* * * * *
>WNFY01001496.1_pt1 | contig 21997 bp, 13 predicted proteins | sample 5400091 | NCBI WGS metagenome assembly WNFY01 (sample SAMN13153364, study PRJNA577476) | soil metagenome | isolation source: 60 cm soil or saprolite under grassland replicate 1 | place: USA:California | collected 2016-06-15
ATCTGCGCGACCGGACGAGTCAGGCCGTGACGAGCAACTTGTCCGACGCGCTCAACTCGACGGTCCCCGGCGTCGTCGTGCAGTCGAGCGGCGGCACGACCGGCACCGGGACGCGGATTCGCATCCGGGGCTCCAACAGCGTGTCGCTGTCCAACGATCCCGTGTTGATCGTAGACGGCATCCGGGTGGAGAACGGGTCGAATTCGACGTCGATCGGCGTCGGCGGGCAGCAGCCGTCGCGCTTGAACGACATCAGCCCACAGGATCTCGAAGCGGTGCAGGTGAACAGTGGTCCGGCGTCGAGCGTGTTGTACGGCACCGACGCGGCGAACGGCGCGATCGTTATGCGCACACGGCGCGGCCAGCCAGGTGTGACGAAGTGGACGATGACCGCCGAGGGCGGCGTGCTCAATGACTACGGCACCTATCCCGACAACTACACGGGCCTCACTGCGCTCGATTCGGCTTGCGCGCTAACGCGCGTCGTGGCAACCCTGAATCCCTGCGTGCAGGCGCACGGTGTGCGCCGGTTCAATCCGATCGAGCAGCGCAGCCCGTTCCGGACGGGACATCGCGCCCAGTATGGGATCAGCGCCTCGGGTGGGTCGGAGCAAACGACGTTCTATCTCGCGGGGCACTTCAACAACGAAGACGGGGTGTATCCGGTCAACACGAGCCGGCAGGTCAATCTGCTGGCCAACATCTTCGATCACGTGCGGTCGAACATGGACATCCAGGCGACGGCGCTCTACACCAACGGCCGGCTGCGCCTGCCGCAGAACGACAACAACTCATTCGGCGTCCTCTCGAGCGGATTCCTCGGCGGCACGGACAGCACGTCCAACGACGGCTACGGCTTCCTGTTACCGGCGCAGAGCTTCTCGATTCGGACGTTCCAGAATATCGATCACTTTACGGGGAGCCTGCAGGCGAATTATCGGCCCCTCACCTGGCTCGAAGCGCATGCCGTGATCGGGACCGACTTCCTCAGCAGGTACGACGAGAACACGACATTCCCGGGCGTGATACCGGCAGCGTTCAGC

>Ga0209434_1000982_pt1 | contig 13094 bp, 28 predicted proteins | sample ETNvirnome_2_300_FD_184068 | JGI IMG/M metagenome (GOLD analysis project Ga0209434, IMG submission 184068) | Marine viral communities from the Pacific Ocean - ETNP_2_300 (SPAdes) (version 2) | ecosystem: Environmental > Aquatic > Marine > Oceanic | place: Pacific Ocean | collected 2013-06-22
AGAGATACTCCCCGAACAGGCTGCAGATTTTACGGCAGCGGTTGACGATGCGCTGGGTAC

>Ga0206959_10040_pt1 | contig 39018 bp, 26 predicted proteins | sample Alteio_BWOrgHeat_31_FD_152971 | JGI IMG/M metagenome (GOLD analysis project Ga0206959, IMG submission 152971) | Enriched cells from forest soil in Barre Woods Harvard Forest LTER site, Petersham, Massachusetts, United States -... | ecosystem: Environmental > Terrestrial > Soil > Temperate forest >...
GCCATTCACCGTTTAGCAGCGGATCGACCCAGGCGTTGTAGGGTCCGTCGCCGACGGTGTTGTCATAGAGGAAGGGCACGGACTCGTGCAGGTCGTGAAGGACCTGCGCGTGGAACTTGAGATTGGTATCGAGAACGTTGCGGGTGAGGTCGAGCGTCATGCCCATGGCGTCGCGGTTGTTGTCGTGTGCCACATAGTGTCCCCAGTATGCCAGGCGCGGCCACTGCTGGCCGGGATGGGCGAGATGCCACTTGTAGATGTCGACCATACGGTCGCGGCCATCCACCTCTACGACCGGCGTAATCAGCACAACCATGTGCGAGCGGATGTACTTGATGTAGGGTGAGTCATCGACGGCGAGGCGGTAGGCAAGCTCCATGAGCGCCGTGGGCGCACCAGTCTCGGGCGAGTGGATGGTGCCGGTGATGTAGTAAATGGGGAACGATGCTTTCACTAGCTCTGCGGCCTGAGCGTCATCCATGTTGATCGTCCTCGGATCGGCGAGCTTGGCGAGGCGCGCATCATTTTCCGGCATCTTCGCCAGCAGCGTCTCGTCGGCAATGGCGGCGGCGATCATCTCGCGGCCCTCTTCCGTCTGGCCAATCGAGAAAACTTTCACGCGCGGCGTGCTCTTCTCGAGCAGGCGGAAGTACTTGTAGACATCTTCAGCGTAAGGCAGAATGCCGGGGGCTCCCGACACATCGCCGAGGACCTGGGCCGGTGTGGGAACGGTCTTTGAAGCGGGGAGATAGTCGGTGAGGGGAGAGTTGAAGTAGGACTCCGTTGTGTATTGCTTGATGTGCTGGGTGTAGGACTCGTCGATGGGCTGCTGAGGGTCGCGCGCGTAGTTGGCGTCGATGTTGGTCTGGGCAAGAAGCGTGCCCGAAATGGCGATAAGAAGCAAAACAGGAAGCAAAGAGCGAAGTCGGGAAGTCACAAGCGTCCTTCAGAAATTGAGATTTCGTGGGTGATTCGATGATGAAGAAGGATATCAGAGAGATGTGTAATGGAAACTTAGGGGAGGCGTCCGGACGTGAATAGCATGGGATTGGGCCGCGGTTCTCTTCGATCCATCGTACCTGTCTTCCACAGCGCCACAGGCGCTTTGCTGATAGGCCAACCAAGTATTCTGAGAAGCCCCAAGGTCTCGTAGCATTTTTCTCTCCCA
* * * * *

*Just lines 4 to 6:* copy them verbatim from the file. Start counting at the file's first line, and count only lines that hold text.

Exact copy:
AGAGATACTCCCCGAACAGGCTGCAGATTTTACGGCAGCGGTTGACGATGCGCTGGGTAC

>Ga0206959_10040_pt1 | contig 39018 bp, 26 predicted proteins | sample Alteio_BWOrgHeat_31_FD_152971 | JGI IMG/M metagenome (GOLD analysis project Ga0206959, IMG submission 152971) | Enriched cells from forest soil in Barre Woods Harvard Forest LTER site, Petersham, Massachusetts, United States -... | ecosystem: Environmental > Terrestrial > Soil > Temperate forest >...
GCCATTCACCGTTTAGCAGCGGATCGACCCAGGCGTTGTAGGGTCCGTCGCCGACGGTGTTGTCATAGAGGAAGGGCACGGACTCGTGCAGGTCGTGAAGGACCTGCGCGTGGAACTTGAGATTGGTATCGAGAACGTTGCGGGTGAGGTCGAGCGTCATGCCCATGGCGTCGCGGTTGTTGTCGTGTGCCACATAGTGTCCCCAGTATGCCAGGCGCGGCCACTGCTGGCCGGGATGGGCGAGATGCCACTTGTAGATGTCGACCATACGGTCGCGGCCATCCACCTCTACGACCGGCGTAATCAGCACAACCATGTGCGAGCGGATGTACTTGATGTAGGGTGAGTCATCGACGGCGAGGCGGTAGGCAAGCTCCATGAGCGCCGTGGGCGCACCAGTCTCGGGCGAGTGGATGGTGCCGGTGATGTAGTAAATGGGGAACGATGCTTTCACTAGCTCTGCGGCCTGAGCGTCATCCATGTTGATCGTCCTCGGATCGGCGAGCTTGGCGAGGCGCGCATCATTTTCCGGCATCTTCGCCAGCAGCGTCTCGTCGGCAATGGCGGCGGCGATCATCTCGCGGCCCTCTTCCGTCTGGCCAATCGAGAAAACTTTCACGCGCGGCGTGCTCTTCTCGAGCAGGCGGAAGTACTTGTAGACATCTTCAGCGTAAGGCAGAATGCCGGGGGCTCCCGACACATCGCCGAGGACCTGGGCCGGTGTGGGAACGGTCTTTGAAGCGGGGAGATAGTCGGTGAGGGGAGAGTTGAAGTAGGACTCCGTTGTGTATTGCTTGATGTGCTGGGTGTAGGACTCGTCGATGGGCTGCTGAGGGTCGCGCGCGTAGTTGGCGTCGATGTTGGTCTGGGCAAGAAGCGTGCCCGAAATGGCGATAAGAAGCAAAACAGGAAGCAAAGAGCGAAGTCGGGAAGTCACAAGCGTCCTTCAGAAATTGAGATTTCGTGGGTGATTCGATGATGAAGAAGGATATCAGAGAGATGTGTAATGGAAACTTAGGGGAGGCGTCCGGACGTGAATAGCATGGGATTGGGCCGCGGTTCTCTTCGATCCATCGTACCTGTCTTCCACAGCGCCACAGGCGCTTTGCTGATAGGCCAACCAAGTATTCTGAGAAGCCCCAAGGTCTCGTAGCATTTTTCTCTCCCA